Dan Janison has been a reporter at Newsday since 1997, initially as a staff writer for the New
New York City mayor-elect Bill de Blasio has made it ritual, when announcing a major appointment, to trumpet the experience of the new aide -- who then declares fealty to the upcoming administration's stated goals.
Standard as it may sound, the format particularly suits de Blasio -- whose critics throughout this year's campaign claimed that he lacked either the seasoning to do the big job or the sincerity to fulfill his promises.
On Monday, de Blasio named Alicia Glen, 47 -- most recently of Goldman Sachs -- as deputy mayor for housing and economic development, hailing her as someone who "knew inherently now to get things done." She, in turn, predicted that many in the business community will take de Blasio's drive to "fight inequality" as a sign of the city's "future strength."
One trend is remarkable in his appointments so far: Except for Glen, the 52-year-old de Blasio's highest-rung picks are older than he is -- and brandish seasoned resumes. De Blasio is clearly looking to establish that he has, or at least will acquire, the chops to effectively run the city's sprawling, $70-billion-plus-a-year government. "I'm going to get the best talent for the mission," he said Monday, as he has before.
So William Bratton, at 66, returns for his second run as police commissioner. Deputy mayor-to-be Anthony Shorris, 56, ran the Port Authority. Gladys Carrion, 62, to head children's services, comes most recently from the Cuomo administration.
Another deputy mayor will be Lilliam Barrios Paoli, 67, who has headed city agencies in three City Hall administrations. For a budget director, de Blasio turned to 62-year-old state finance wonk Dean Fuleihan. For a schools chancellor, de Blasio is said to have been considering longtime educator Carmen Farina, 71. Thus far, the younger appointees with political ties to the new mayor tend to occupy the next rung down -- such as Emma Wolfe, 34, intergovernmental affairs director; Dominic Williams, 31, who will be Shorris' chief of staff, and Laura Santucci, 32, de Blasio's chief of staff.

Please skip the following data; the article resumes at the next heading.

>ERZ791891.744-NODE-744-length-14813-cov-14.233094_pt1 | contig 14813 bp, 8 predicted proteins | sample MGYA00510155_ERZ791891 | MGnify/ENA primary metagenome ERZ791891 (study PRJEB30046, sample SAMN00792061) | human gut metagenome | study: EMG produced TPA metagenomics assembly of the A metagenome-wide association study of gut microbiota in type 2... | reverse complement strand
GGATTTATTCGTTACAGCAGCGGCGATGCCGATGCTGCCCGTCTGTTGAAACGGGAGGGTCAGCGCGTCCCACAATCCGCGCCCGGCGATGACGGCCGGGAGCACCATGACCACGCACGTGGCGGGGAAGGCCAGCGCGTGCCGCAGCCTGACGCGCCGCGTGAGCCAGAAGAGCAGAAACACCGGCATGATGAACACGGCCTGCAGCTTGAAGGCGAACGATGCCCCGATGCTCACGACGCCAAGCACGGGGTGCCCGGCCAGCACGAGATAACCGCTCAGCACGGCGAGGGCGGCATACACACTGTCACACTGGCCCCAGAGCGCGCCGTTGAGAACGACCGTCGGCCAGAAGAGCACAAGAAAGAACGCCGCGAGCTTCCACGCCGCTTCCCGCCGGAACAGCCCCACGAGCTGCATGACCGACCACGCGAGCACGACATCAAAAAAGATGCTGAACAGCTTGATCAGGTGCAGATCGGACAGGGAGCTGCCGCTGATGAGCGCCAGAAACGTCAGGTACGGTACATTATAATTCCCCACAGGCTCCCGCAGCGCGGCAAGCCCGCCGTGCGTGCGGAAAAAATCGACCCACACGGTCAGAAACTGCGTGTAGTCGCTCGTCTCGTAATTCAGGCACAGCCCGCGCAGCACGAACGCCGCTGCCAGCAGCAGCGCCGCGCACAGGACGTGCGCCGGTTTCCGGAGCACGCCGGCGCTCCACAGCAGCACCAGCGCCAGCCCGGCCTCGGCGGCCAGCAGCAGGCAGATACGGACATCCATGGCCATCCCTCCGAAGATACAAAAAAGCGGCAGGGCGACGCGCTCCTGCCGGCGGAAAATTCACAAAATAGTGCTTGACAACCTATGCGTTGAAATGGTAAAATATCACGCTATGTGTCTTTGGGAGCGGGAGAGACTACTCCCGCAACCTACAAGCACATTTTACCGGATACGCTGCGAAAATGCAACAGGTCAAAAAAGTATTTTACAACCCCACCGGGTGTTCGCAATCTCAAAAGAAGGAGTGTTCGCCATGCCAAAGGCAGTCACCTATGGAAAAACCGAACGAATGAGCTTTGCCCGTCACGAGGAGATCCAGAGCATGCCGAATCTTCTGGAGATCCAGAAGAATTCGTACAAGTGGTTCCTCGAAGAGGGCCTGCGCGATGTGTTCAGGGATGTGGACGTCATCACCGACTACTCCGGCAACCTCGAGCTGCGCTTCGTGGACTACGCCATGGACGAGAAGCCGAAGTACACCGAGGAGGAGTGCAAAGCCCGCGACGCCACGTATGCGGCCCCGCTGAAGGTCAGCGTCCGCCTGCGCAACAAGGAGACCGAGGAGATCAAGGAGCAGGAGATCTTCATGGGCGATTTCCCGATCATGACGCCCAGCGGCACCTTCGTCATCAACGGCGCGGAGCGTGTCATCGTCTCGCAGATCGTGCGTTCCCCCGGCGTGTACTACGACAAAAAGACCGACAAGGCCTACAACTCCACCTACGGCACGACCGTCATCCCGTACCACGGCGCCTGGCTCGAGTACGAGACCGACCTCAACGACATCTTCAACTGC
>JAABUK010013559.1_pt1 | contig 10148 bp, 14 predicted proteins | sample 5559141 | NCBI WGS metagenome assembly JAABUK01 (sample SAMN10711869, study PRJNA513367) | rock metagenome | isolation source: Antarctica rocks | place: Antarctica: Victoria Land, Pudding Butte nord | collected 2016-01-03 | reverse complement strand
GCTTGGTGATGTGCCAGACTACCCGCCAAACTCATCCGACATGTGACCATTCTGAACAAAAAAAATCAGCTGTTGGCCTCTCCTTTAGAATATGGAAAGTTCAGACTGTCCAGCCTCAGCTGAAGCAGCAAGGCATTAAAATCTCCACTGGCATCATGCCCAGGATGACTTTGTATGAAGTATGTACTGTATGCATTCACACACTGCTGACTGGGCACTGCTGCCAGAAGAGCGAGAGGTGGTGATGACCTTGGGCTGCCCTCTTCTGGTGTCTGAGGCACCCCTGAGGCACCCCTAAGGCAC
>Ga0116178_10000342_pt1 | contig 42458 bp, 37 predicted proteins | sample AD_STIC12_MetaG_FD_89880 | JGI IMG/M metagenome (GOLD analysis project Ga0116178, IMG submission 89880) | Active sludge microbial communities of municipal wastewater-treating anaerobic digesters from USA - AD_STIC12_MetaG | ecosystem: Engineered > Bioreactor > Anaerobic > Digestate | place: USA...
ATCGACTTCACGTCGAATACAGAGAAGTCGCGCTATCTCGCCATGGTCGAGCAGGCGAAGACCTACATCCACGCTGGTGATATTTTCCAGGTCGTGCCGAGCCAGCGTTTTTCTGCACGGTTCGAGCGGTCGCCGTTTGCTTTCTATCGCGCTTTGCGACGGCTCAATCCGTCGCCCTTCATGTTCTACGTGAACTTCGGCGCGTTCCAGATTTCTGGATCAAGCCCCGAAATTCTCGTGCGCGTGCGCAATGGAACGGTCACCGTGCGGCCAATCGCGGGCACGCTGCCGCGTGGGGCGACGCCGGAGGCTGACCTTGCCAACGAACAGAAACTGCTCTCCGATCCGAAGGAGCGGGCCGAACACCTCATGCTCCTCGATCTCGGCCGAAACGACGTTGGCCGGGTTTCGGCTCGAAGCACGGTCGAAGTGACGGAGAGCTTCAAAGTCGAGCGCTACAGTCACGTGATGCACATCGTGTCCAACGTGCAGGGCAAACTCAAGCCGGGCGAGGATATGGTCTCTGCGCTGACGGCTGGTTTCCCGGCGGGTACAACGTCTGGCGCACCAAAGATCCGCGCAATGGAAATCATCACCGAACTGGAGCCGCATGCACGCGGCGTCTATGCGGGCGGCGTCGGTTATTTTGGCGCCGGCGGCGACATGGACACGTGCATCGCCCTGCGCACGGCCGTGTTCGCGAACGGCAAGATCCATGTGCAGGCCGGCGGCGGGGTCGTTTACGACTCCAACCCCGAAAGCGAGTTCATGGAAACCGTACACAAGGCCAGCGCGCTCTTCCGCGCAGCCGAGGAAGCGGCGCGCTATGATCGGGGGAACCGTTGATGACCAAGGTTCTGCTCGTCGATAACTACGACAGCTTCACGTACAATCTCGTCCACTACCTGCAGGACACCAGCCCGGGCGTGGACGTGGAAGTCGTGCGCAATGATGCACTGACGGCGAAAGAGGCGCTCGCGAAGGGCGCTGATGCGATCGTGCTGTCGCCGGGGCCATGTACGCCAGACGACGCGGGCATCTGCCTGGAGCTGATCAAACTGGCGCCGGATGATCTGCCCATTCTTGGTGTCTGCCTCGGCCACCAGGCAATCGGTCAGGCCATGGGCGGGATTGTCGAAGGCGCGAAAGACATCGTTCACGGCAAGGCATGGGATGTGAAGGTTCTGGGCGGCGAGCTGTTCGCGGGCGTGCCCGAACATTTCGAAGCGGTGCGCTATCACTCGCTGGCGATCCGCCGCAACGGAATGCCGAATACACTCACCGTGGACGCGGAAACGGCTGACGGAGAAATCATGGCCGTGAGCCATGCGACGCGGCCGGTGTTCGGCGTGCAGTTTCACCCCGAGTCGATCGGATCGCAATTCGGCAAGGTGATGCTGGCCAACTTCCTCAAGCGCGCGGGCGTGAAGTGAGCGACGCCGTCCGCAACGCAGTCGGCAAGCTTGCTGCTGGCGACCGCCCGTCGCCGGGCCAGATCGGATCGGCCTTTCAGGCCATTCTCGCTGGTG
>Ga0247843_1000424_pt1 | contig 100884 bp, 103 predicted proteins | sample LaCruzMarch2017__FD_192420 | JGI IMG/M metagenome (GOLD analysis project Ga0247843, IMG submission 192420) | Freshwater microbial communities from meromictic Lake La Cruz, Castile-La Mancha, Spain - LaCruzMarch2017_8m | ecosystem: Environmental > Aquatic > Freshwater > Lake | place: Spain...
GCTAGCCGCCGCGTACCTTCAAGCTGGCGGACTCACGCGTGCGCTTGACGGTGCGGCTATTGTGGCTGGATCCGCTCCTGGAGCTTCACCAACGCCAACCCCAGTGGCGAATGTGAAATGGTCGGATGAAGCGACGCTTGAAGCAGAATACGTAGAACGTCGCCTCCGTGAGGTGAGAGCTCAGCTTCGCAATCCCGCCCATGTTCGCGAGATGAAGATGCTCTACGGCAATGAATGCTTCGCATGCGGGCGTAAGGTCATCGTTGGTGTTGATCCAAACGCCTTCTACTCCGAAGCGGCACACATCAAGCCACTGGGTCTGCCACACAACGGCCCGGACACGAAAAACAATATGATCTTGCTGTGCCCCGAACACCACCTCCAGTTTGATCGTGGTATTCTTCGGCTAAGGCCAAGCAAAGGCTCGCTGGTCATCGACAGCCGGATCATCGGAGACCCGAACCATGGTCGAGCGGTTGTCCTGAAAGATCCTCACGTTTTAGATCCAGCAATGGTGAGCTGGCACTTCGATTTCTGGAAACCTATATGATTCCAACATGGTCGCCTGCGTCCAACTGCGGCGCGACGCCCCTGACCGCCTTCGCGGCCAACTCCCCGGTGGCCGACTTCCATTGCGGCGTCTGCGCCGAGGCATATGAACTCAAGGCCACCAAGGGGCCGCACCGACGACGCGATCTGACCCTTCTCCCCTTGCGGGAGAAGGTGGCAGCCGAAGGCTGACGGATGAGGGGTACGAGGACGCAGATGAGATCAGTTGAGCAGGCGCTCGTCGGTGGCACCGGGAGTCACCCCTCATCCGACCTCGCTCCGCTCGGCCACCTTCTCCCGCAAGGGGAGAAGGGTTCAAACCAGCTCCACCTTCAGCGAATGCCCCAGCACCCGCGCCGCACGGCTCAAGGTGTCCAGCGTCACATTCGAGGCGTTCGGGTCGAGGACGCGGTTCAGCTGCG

The team, in turn, echoes the message that the boss won't ditch his progressive campaign commitments. Carrion, for one, said: "This will be the first time that I will work for . . . [a leader who] deeply understands the core of the work and has been in the trenches fighting for it." Bratton said the NYPD will "get it right" on stop-and-frisk.
For his part, Shorris promised "progressive and effective leadership that sets the standard for cities across the country." Glen even put in a pitch for de Blasio's tax on the wealthy to fund pre-K programs -- as far as that may seem from the strict borders of her job description.
Symbolism as projected by mayors is always mixed and measured. De Blasio, who campaigned as a departure from Mayor Michael Bloomberg, has had both parting clashes with the incumbent and occasion to sing his praises.
In his last pre-Christmas news conference Monday, de Blasio hailed Bloomberg's advocacy on climate change. "I commend Mayor Bloomberg," he said. "He was a strong national and international voice . . . I think he gave us a fantastic foundation to work from."
He called it an example of where local governments have been "leading the way on an issue that sadly, oftentimes, national governments have failed to address sufficiently."